Helle Bunzel and I co-taught a PhD elective in Macroeconometrics this semester and there are about four weeks left. One of the more frustrating aspects of the class has been the lack of a really good textbook. Jim Hamilton’s Time Series Analysis (1994) is good but old and is missing a lot of recent material.
The other part of the class that’s hard is teaching students how to think about empirical analysis. Macro research is very model driven, so books like DeJong and Dave’s (2011) Structural Macroeconomics focus more on how to fit particular models to time series data and less on how to decide on an overall approach to modeling. I have mixed feelings about how this influences research, but the point I’m making now is that it doesn’t lead to the sort of textbook that I prefer: Bill Cleveland’s (1993, 1994 resp.) Visualizing Data and Elements of Graphing Data are probably my favorite books ever.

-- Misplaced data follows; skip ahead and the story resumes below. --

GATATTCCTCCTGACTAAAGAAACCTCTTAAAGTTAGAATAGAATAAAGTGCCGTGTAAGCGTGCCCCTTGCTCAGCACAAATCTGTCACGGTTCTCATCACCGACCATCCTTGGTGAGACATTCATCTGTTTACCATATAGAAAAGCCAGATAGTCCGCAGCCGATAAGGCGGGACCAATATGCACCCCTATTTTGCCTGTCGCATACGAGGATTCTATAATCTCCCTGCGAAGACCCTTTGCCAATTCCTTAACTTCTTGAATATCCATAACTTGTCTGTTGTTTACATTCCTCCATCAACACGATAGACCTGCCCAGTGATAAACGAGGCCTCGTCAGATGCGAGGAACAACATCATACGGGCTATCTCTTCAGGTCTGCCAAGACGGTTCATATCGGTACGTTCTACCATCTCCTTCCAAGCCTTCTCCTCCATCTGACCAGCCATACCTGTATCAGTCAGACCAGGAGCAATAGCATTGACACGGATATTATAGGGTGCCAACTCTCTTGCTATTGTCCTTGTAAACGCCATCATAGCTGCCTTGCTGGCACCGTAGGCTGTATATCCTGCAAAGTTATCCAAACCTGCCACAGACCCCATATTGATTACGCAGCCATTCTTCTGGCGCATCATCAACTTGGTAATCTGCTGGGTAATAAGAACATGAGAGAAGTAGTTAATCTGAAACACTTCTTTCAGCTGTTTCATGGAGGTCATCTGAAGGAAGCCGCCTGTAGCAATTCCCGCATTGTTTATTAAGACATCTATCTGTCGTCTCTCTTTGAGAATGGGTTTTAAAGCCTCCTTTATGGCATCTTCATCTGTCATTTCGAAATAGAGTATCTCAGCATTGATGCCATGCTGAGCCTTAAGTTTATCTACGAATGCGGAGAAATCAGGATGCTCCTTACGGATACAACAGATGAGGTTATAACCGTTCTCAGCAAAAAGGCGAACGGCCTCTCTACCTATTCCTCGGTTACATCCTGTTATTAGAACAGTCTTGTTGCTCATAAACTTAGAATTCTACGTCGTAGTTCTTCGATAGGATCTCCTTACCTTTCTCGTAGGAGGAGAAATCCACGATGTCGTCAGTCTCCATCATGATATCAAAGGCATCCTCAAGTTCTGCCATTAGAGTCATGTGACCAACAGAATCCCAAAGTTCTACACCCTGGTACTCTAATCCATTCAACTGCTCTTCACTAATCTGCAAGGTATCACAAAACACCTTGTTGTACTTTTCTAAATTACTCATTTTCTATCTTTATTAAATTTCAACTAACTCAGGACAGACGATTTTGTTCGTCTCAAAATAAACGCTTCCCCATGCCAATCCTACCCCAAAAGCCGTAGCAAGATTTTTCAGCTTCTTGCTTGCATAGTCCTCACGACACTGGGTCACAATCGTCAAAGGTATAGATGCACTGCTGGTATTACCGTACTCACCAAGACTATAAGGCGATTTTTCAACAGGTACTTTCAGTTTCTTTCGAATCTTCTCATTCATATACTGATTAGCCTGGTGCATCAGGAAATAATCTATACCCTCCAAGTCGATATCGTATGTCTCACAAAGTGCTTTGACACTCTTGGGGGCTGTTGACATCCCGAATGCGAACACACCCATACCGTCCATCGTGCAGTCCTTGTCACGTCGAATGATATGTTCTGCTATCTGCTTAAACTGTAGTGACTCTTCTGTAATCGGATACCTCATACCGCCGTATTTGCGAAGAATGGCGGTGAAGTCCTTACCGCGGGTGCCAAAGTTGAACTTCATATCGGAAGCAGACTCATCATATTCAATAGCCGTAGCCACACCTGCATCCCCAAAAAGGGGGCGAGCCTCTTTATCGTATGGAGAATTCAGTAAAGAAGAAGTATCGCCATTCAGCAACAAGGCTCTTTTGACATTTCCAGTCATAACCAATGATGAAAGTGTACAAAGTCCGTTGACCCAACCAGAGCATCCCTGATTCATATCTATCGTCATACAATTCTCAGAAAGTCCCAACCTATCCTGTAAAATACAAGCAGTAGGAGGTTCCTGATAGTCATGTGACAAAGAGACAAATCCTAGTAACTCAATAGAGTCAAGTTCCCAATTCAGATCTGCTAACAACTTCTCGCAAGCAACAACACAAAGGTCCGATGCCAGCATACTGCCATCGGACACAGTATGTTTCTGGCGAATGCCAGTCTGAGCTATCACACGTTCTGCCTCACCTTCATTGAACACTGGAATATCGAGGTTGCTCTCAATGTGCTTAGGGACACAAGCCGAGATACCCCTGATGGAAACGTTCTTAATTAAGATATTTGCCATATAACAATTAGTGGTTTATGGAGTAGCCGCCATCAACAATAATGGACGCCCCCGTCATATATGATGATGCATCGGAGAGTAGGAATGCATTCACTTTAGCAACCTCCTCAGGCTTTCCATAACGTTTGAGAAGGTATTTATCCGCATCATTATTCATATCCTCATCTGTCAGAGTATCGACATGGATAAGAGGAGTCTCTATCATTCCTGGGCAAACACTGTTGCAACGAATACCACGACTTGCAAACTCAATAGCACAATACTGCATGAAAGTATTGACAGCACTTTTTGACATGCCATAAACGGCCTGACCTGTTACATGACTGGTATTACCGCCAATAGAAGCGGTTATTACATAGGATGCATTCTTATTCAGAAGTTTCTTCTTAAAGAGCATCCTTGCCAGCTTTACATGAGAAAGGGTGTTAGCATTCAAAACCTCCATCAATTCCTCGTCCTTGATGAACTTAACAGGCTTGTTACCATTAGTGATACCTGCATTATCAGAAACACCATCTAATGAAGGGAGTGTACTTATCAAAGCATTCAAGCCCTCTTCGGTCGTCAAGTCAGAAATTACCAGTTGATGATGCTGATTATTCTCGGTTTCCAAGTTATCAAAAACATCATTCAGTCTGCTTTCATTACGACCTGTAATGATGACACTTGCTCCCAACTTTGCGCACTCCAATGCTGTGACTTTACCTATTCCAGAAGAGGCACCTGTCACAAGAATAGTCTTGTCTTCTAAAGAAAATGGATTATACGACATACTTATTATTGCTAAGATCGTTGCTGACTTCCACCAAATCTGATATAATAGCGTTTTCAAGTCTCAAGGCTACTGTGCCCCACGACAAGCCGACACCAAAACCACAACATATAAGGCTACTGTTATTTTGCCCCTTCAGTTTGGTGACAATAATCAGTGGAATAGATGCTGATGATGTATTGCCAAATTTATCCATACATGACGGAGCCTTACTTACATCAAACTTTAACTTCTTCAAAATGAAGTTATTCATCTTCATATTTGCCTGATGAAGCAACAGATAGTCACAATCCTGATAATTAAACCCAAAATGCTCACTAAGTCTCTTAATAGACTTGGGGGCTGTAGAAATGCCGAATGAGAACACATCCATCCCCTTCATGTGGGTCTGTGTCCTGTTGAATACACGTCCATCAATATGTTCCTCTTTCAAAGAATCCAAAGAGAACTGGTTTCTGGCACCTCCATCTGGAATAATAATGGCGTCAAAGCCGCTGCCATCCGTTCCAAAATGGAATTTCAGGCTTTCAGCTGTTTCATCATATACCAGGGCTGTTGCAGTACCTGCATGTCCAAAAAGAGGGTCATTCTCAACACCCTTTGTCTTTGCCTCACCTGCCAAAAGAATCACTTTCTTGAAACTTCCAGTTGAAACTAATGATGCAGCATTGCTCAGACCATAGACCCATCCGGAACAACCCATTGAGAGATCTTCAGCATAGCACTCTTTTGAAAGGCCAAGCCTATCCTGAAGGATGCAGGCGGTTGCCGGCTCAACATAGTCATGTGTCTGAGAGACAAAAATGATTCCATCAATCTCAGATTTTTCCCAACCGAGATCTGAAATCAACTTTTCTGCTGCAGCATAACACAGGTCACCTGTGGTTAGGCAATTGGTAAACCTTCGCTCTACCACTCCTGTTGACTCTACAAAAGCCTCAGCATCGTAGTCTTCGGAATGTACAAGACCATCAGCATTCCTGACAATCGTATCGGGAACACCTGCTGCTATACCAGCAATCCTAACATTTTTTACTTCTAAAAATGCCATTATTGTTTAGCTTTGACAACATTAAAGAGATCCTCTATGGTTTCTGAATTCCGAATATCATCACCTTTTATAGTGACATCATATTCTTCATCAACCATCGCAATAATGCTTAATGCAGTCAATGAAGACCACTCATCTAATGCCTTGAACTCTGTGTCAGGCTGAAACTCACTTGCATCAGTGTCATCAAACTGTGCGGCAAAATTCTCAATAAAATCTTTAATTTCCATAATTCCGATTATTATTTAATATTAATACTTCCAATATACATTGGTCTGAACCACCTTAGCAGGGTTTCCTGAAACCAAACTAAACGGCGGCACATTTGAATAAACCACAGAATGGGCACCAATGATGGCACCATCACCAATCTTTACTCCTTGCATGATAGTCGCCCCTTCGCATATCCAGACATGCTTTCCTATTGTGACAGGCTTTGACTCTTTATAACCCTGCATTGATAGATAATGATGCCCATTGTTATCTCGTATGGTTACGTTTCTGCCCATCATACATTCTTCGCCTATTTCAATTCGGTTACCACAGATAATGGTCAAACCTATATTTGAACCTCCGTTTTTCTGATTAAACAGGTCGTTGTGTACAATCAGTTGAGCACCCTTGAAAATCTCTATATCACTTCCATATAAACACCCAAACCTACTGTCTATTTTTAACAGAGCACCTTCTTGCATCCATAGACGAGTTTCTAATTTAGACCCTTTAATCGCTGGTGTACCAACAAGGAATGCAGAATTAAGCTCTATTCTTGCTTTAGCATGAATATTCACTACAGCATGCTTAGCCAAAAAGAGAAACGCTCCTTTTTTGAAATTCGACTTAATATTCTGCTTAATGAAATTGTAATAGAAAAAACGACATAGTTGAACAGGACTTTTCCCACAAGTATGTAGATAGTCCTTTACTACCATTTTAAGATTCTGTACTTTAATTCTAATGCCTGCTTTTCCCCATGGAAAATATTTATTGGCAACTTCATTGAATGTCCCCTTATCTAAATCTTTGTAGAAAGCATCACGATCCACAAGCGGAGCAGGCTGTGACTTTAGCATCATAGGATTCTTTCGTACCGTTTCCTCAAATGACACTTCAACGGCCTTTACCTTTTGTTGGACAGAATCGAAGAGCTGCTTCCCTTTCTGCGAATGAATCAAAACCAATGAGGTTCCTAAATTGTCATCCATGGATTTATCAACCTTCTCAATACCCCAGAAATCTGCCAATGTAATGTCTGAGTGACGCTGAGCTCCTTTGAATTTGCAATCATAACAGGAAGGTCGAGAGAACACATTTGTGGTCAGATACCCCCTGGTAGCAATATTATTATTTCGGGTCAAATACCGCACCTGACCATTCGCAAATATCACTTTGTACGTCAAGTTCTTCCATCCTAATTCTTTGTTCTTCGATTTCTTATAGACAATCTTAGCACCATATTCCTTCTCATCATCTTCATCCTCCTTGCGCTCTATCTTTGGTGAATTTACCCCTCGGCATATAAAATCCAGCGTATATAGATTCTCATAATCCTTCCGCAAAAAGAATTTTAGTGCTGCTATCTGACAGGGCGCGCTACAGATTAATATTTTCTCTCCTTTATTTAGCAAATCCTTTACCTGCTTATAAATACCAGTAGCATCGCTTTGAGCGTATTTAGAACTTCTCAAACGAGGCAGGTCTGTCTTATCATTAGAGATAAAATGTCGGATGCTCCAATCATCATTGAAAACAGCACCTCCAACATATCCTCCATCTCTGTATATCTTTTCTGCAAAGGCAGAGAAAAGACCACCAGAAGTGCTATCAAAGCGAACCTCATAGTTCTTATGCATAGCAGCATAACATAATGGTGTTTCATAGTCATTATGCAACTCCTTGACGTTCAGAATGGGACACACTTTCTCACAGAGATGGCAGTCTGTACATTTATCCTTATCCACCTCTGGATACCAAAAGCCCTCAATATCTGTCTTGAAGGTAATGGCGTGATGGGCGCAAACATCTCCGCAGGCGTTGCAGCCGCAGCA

So one approach is to try to expose students to several shorter expository articles. Unfortunately I don’t know of many. These are an incomplete starting point, though:
- Chris Sims (2010), “But Economics is not an experimental science.”
- James Stock (2010), “The other transformation in Econometric practice: robust tools for inference.”
- Both of those articles are in response to Angrist and Pischke (2010), “The Credibility Revolution in Empirical Economics: How Better Research Design Is Taking the Con out of Econometrics.” (These articles are from a symposium on empirical Economics published in the Journal of Economic Perspectives. The other articles in that symposium are interesting as well, but less relevant for Macroeconomics).
Let me know if there are other (recent) papers or books I should add.